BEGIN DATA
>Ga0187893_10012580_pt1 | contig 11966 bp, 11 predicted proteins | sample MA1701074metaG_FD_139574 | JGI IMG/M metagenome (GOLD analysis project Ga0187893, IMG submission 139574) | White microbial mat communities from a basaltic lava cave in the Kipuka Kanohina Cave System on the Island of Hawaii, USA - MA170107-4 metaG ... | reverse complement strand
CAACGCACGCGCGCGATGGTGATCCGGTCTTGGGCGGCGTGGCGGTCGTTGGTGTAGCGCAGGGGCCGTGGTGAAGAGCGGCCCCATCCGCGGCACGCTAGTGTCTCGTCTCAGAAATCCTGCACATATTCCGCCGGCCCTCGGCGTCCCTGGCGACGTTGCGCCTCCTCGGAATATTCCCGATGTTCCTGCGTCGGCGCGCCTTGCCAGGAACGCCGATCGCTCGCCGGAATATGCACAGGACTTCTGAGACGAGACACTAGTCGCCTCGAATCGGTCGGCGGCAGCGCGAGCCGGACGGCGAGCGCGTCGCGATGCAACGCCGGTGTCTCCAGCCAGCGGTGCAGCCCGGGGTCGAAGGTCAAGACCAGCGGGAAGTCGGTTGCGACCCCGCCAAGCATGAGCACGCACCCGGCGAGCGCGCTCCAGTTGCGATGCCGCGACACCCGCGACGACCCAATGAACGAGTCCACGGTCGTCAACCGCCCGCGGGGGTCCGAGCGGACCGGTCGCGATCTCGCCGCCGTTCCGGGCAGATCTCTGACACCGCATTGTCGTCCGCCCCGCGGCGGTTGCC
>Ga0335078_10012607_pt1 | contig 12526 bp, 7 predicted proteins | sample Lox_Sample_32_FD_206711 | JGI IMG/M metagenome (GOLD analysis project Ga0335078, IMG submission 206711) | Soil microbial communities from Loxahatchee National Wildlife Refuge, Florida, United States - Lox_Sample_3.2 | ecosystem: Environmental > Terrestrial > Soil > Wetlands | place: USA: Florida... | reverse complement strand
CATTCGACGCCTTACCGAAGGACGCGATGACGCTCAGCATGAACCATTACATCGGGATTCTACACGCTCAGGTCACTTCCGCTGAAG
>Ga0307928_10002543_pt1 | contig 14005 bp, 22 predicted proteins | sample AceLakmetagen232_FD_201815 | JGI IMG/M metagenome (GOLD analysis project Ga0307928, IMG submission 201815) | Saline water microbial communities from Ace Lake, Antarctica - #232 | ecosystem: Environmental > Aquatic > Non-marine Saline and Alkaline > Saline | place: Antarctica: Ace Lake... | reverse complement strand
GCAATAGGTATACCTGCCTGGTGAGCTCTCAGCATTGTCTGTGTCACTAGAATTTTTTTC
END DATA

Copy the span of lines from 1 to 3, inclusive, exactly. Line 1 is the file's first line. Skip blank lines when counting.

>Ga0187893_10012580_pt1 | contig 11966 bp, 11 predicted proteins | sample MA1701074metaG_FD_139574 | JGI IMG/M metagenome (GOLD analysis project Ga0187893, IMG submission 139574) | White microbial mat communities from a basaltic lava cave in the Kipuka Kanohina Cave System on the Island of Hawaii, USA - MA170107-4 metaG ... | reverse complement strand
CAACGCACGCGCGCGATGGTGATCCGGTCTTGGGCGGCGTGGCGGTCGTTGGTGTAGCGCAGGGGCCGTGGTGAAGAGCGGCCCCATCCGCGGCACGCTAGTGTCTCGTCTCAGAAATCCTGCACATATTCCGCCGGCCCTCGGCGTCCCTGGCGACGTTGCGCCTCCTCGGAATATTCCCGATGTTCCTGCGTCGGCGCGCCTTGCCAGGAACGCCGATCGCTCGCCGGAATATGCACAGGACTTCTGAGACGAGACACTAGTCGCCTCGAATCGGTCGGCGGCAGCGCGAGCCGGACGGCGAGCGCGTCGCGATGCAACGCCGGTGTCTCCAGCCAGCGGTGCAGCCCGGGGTCGAAGGTCAAGACCAGCGGGAAGTCGGTTGCGACCCCGCCAAGCATGAGCACGCACCCGGCGAGCGCGCTCCAGTTGCGATGCCGCGACACCCGCGACGACCCAATGAACGAGTCCACGGTCGTCAACCGCCCGCGGGGGTCCGAGCGGACCGGTCGCGATCTCGCCGCCGTTCCGGGCAGATCTCTGACACCGCATTGTCGTCCGCCCCGCGGCGGTTGCC
>Ga0335078_10012607_pt1 | contig 12526 bp, 7 predicted proteins | sample Lox_Sample_32_FD_206711 | JGI IMG/M metagenome (GOLD analysis project Ga0335078, IMG submission 206711) | Soil microbial communities from Loxahatchee National Wildlife Refuge, Florida, United States - Lox_Sample_3.2 | ecosystem: Environmental > Terrestrial > Soil > Wetlands | place: USA: Florida... | reverse complement strand